There are certain issues that reveal themselves to be subject of great debate in the model of a free society. Rational individuals should have the right to make their own choices, to benefit from property rights. Those on the other hand, who do not come with the capacity of human interaction, as do human adults, are a whole other story. It’s safe to assume that there can be an agreement on the fact that children are not a material property of their parents. Yet their self-ownership is limited through their own irrationality, which is why their tutelage is given to their parents.

Those who are sceptical of a free society often create imaginary scenarios to display how “it’s not working”. This is particularly the case if children are placed as an example. But what happens if parents are neglecting a child’s education, or abuse of their educational power? Is the violation of a prima facie right legitimate in this case?


I find it hard to give a determinative answer to this question, maybe since I would pretend to have too much knowledge about the potential consequences of action or inaction in this situation. It’s a fine line between guaranteeing educational independence to parents and protecting the rights of a third party, the child. So yes, the argument can be made that there are circumstances in which the right to raise your children as you see fit is not absolute. Being a parent means assuming responsibility for another human being, one that is not able to self-provide. It means teaching values of respect and decency and the intriguing trickiness of human interaction.

And don’t get me wrong, I see the flaws in this point of view. If we authorise a centralised force to determine which values are the right ones and how they should be taught, then we just displaced the coercitive methods of public education. Being sceptical of government as such, I think a powerful non-violent alternative lies in social norms, in conformism after the threat of marginalisation. Many people will prefer educating their children conforming to a collective ideal than risking to be ostracised themselves.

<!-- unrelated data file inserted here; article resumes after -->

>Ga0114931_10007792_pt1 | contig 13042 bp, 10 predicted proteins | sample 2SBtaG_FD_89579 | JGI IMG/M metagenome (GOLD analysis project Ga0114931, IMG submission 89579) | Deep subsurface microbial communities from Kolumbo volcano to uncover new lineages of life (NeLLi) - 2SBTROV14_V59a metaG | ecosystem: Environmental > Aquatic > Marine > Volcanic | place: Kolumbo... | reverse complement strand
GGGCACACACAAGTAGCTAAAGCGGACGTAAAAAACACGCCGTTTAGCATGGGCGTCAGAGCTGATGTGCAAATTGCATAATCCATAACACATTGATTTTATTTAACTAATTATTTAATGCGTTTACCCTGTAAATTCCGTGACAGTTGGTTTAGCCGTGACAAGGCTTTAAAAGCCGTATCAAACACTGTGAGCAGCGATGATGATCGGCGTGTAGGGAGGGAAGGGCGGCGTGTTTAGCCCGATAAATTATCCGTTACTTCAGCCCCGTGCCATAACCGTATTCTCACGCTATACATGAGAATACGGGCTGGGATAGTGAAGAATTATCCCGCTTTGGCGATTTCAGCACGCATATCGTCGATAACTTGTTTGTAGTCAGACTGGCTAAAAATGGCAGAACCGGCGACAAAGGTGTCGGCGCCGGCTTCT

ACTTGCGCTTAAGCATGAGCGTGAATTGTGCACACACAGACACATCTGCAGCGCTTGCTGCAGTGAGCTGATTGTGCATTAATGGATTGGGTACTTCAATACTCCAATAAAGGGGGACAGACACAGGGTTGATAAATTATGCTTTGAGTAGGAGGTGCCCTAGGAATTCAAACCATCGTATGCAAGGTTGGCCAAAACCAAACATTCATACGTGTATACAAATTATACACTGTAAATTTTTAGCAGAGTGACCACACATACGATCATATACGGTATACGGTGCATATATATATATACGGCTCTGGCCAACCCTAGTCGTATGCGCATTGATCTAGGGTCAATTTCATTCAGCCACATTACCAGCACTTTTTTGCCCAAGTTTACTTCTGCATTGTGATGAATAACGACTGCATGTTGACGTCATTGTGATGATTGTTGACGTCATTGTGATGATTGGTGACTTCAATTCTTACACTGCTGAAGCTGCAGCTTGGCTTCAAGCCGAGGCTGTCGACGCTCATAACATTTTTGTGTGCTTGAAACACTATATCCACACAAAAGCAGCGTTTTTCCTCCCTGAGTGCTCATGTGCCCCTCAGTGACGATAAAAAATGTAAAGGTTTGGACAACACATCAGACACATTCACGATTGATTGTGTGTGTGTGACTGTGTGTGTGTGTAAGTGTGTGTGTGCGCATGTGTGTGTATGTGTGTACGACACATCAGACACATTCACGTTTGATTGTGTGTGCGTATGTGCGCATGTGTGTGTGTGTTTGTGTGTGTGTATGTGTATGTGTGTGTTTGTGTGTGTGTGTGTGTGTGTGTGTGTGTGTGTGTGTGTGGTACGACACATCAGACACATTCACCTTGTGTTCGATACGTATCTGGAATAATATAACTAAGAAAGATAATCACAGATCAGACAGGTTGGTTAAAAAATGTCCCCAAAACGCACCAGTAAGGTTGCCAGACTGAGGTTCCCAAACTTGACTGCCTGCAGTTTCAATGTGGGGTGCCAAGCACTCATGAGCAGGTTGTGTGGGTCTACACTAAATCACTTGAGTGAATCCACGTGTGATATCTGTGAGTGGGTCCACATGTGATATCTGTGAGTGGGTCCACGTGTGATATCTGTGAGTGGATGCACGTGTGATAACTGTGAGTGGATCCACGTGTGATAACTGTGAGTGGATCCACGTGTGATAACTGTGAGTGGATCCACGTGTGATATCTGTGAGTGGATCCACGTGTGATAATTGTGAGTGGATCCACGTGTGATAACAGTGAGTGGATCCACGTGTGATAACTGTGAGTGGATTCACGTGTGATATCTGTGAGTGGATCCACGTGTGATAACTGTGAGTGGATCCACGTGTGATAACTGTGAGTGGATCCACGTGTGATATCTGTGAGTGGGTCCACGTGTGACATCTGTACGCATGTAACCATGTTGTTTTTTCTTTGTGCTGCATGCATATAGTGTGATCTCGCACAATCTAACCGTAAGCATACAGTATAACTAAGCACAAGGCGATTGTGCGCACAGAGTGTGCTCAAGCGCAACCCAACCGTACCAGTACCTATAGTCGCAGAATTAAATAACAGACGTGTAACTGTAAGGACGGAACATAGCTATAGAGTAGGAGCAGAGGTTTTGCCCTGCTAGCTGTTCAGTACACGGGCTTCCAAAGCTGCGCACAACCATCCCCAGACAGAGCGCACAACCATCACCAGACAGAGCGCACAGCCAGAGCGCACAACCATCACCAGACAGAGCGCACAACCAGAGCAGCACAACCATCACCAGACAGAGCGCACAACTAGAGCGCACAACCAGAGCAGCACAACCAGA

#5 What’s left?

When I started off in being a student representative in my secondary school I knew that the public school system had loads of flaws, but I believed that change was possible to implement. In order to do that I followed the bureaucratic way, joined commissions and councils, writing pages of reports in hundreds of meetings. I did this for three years. My reports hadn’t changed anyone’s mind, it had given me TV coverage now and then but I hadn’t changed what I thought should be changed. I had followed the path that the administration had prescribed, to implement systematic change, and I got lost in it, to the point that the details became the main talking points, when all the sudden the grading system or national holidays became key talking points. The ‘change from within’ logic had been a huge disappointment. In the midst of working with bureaucrats you effectively become one.

I sincerely believe now that homeschooling has beneficial effects, that even in the worst case scenario it would be as performant as the public education system, and that a privatised education system would offer more alternatives on schooling, price, specialisation or flexibility, than the rusty old institution that we have now.

To those in disagreement: I am sure I missed many aspects, that my case is merely scratching the surface of the issue. That for one side I missed the main issue, that for others I misread the facts.

To those I say :

Teach me.

Pictures are Creative Commons.

Thanks for reading! Make sure to like and share!

[1] page 204

[2] A Mackinac Center Report: The Universal Tuition Tax Credit: A Proposal to Advance Parental Choice in Education // 1997 

[3] International School of Luxembourg FAQ

[4] page 20

[5] EU Commission press release for 2013/2014

[6] Eurydice Facts&Figures (page 13) My home country Luxembourg now is off the chart with over 10,000 euros

About Bill Wirtz

My name is Bill, I'm from Luxembourg and I write about the virtues of a free society. I favour individual and economic freedom and I believe in the capabilities people can develop when they have to take their own responsibilities.